KARACHI: The creative canvases and handiworks on display at the Grandeur Gallery have not been prepared by a seasoned artist per se – they are the creations of ‘special’ children who refuse to let their physical disabilities hinder their development. These young artists, using the limited resources at hand, have poured the vibrancy of their thoughts and ideas onto the canvases.
From collages depicting Pakistan’s noted historical structures and monuments to the intricately designed truck-art, these young minds have shown their creative side on the canvases, in the forms of paper-made birds and reflective stickers on tables, trays and photo frames.
Flag (Rs5,000). PHOTO: AYESHA MIR/ EXPRESS
Had these been the creation of a noted artist, the works would have sold at a remarkably high price. At the Grandeur Gallery, however, the children have put up their efforts for sale at affordable prices.
The exhibition was organised by the Special Children’s Educational Institute (SCEI), a non-profit organisation that aims to nurture and provide opportunities to mentally and physically challenged children. It featured works based on the theme, “I am Special and so is my country.”
Balloon wala (Rs8,000). PHOTO: AYESHA MIR/ EXPRESS
“We chose this theme because it relates to the children and our country is special to them,” explained the institute’s principal, Saima Haq, adding that the exhibition was the result of a two-month long effort by the children and their teachers.
Haq went on to say that the exhibition was aimed to create awareness about the special children and their remarkable potential and talents. “If these children are provided with opportunities equivalent to those who are ‘normal’, they have the potential to achieve so much more.”
Cricketer (Rs15,000). PHOTO: AYESHA MIR/ EXPRESS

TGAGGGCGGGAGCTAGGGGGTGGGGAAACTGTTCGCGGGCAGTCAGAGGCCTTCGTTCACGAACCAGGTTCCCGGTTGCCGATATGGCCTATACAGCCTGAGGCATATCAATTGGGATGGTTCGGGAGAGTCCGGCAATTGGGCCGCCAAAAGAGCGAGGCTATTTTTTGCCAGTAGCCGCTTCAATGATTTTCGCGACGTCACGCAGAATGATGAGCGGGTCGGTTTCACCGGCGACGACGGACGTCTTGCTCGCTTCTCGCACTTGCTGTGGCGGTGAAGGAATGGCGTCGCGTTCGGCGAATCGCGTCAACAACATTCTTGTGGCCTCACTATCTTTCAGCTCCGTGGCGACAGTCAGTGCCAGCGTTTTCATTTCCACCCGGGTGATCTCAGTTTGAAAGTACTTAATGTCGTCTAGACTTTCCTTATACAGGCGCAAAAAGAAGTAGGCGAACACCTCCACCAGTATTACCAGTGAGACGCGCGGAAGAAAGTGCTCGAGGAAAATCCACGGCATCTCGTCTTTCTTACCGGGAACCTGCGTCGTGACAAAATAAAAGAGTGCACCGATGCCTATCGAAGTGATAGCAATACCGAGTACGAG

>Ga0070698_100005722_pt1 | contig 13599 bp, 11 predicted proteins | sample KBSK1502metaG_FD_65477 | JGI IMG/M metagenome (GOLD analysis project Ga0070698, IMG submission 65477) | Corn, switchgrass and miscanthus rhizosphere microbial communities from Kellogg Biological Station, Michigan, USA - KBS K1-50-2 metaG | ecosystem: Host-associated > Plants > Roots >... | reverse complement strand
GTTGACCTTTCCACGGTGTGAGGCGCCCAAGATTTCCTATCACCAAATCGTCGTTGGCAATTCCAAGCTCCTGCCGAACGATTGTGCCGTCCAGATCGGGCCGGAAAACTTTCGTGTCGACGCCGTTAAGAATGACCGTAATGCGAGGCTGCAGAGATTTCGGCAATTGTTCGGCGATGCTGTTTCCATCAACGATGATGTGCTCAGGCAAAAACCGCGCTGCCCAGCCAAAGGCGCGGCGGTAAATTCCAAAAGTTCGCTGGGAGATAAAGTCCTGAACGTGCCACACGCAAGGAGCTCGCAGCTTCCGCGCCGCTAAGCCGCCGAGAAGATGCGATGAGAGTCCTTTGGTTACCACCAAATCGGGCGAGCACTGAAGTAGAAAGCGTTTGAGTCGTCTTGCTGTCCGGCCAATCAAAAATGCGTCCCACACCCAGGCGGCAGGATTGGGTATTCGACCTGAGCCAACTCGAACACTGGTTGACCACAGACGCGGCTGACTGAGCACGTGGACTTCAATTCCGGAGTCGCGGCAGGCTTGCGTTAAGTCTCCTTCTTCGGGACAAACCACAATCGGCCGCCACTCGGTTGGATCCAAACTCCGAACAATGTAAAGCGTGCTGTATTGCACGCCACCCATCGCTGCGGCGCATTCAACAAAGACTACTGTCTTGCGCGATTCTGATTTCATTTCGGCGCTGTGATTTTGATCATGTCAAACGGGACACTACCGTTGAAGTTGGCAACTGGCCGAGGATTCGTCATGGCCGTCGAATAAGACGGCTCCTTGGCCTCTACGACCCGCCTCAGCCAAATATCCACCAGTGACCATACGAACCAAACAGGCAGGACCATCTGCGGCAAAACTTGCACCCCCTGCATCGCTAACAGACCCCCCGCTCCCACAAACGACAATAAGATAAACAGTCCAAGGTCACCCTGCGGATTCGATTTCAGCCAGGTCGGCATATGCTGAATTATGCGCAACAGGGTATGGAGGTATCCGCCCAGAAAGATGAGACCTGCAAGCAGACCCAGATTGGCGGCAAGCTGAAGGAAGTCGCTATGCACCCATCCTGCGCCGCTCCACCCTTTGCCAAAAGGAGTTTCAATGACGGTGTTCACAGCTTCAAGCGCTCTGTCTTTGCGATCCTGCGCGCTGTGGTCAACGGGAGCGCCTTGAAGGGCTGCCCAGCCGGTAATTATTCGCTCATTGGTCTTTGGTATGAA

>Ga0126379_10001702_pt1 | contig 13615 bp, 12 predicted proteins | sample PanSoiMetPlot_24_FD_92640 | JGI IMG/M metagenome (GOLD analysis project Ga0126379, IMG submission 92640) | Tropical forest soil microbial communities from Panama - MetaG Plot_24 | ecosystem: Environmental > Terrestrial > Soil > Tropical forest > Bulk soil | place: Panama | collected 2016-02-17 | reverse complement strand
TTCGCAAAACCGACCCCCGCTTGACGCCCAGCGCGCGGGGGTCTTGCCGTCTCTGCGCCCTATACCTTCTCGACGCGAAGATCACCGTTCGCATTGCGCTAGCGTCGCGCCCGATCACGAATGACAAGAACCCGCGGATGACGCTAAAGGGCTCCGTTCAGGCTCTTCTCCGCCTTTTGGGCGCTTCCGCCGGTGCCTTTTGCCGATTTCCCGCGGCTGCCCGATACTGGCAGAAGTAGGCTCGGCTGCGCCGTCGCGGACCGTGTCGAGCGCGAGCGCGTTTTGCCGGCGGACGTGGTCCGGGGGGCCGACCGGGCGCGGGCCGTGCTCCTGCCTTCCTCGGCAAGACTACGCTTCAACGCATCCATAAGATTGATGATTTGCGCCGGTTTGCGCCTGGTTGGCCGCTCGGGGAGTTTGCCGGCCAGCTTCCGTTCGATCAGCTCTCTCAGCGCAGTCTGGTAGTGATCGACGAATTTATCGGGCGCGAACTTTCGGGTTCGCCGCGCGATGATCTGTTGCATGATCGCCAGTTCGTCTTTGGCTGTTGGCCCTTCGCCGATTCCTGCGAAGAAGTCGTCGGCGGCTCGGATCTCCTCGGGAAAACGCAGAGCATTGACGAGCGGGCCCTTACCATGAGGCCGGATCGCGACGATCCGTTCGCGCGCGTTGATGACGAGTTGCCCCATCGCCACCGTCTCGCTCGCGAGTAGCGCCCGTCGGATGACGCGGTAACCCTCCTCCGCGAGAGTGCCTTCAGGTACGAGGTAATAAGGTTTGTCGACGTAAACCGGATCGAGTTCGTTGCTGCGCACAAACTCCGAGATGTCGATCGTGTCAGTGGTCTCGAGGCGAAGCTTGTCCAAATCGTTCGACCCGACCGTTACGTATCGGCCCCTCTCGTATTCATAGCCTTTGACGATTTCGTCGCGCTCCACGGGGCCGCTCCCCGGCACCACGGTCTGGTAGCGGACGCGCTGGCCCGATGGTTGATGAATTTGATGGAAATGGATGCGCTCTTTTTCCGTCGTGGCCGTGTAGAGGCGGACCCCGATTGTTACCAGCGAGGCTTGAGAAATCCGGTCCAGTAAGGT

The pieces are a collaborative effort of the 42 students at the SCEI, with a few original pieces like the Kawaa (crows made with papers) having been done by them independently. “One of the children, who has limited motor abilities did the background with a roller brush, while those with more advanced skills added details to the paintings.” She added that the autistic patients had been provided with stencils to add colour to the canvases with spray paints.
Camel (Rs8,000). PHOTO: AYESHA MIR/ EXPRESS
Zeritta Mavalvala, who volunteered at the institute for a month, told The Express Tribune that she had made the children feel involved by putting a picture in front of the children and making a sketch for them to which they added colour. “Sometimes you have to hold their hands to teach them, but then they learn to do it by themselves. Some children have visual problems and some can’t hold the brush in their hands but they are all quick learners,” she said, adding that she had taken an aptitude test of the children and then planned the classes according to their skills.
Tota (Rs12,000). PHOTO: AYESHA MIR/ EXPRESS
One of the most remarkable features of the exhibition was the rendition of ‘Kabootar Chowrangi’, in which crows and pigeons made out of paper were portrayed eating the feed from clay pots.
Kawaa 2 (Rs 3,000). PHOTO: AYESHA MIR/ EXPRESS
“Some children can’t progress in education after a certain level, which is why we have made a vocational centre where they are employed. We sell the handicrafts made by the children in the vocational centre to gather money and purchase the items required for the arts and crafts,” explained Meher Cowasji, the headmistress of SCEI. The institute is always in dire need of more funds, she lamented.
Gul Mohar (Rs15,000). PHOTO: AYESHA MIR/ EXPRESS
The love these children share for painting, dancing and listening to music is like any other’s. They love attending school and going on outings to Pizza Hut and McDonalds, but they cannot understand abstract things.
They cannot comprehend words like ‘strike’. “We have told them that their school will be closed only on weekends and they fail to understand unplanned closures like strikes,” she said.
Published in The Express Tribune, December 5th, 2013.